I was doing murals for the Daytona Beach Marine Science Center in Florida in 2001. They had chosen a spot to lay out the prize whale skeleton, and they wanted the wall behind it to host a full-sized whale’s tail rising out of the ocean. It was an ideal location with one small problem: a red box with an emergency light, smack-dab in the center left half.
The local fire marshal would not even consider letting us move the box. Over the years, I’ve learned that fire marshals are very earnest and (generally) incapable of imagination. (I sometimes think that they have to be devoid of imagination to get the job.) You know what I mean? How could I disguise a small red box in the middle of a blue sky?
One of the young ladies on the Center staff had a brilliant idea.
“You know that red channel buoy we could see from the pier? Maybe . . . ”
I was directed through the brush, across the road, over some sand dunes, and out to the end of the pier with a borrowed pair of binoculars. There bobbed a bright red sphere with a frame tower on top and a light. It had the number 42 in big white letters emblazoned on it.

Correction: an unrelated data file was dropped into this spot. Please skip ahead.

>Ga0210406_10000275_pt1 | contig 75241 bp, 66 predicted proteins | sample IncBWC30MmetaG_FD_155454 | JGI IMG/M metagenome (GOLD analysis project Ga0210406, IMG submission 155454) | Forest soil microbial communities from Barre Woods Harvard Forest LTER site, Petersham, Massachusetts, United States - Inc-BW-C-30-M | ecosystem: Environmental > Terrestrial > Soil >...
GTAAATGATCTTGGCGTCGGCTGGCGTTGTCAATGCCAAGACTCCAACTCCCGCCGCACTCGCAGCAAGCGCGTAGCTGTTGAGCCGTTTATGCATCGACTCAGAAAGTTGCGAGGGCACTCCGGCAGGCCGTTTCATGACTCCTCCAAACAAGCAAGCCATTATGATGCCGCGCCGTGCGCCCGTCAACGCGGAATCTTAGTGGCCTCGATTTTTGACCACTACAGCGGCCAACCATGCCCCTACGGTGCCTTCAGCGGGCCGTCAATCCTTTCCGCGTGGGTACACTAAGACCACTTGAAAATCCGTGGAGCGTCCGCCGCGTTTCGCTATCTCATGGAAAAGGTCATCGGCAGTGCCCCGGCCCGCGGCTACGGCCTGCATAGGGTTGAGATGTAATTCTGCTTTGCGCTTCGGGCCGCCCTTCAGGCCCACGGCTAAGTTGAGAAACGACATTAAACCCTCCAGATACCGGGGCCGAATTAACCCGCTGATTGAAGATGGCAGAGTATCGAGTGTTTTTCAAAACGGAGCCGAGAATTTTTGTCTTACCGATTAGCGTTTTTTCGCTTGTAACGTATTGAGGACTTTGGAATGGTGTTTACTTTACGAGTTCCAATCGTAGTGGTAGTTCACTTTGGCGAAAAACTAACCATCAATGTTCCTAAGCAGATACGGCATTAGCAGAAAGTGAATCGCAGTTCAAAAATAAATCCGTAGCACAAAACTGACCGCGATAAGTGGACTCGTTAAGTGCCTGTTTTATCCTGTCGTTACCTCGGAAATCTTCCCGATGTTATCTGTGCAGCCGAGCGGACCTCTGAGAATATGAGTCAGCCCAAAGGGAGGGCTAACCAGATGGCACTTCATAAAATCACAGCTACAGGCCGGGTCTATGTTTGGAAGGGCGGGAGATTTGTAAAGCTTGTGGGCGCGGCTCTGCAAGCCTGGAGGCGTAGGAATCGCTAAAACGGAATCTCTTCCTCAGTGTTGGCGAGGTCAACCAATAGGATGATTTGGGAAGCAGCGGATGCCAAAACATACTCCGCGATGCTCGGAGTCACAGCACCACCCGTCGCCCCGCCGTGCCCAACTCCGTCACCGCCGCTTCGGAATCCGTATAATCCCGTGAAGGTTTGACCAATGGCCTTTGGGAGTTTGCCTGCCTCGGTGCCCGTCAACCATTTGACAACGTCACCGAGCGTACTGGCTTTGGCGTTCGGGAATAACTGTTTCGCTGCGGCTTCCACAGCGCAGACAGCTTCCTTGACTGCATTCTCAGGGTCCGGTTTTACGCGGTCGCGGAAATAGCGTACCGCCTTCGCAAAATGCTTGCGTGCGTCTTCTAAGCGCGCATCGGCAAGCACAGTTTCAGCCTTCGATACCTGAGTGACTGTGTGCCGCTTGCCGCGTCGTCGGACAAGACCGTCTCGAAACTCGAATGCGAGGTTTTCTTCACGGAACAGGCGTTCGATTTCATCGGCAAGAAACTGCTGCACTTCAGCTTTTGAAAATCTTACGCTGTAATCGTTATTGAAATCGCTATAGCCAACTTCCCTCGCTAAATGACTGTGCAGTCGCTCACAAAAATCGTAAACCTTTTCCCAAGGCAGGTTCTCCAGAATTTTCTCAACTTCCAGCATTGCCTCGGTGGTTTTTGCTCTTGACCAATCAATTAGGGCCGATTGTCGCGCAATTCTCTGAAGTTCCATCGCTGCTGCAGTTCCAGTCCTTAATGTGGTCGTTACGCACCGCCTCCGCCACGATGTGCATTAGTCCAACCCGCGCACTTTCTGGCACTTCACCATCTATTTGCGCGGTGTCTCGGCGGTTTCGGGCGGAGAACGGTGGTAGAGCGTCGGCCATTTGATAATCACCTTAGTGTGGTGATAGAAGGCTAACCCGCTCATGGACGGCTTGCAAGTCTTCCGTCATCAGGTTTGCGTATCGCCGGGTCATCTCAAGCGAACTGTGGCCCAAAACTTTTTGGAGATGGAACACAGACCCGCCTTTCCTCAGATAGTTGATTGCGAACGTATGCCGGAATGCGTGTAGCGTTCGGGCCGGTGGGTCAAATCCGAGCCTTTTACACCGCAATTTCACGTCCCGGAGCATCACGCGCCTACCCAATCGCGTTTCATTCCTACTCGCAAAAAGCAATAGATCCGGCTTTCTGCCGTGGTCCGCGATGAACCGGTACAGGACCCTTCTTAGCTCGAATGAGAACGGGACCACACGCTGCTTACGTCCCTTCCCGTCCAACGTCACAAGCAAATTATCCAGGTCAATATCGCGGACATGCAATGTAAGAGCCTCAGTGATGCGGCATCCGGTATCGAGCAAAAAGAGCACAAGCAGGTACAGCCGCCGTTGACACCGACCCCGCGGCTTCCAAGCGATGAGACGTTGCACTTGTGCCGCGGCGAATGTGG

I made a sketch and went back to work. When the dripping whale tail was done, I added the frame tower below the emergency light and the big floating sphere with the number. It worked. Anyone not paying close attention would think the buoy was completely intentional. To add to the effect, I painted a large seagull perched on top of the red box and added some white droppings down the sides of the box.
My job often includes camouflaging unwanted elements (see Hidden Features or the Art of Camouflage), but it was one of those rare cases when these intrusions actually improved the finished product.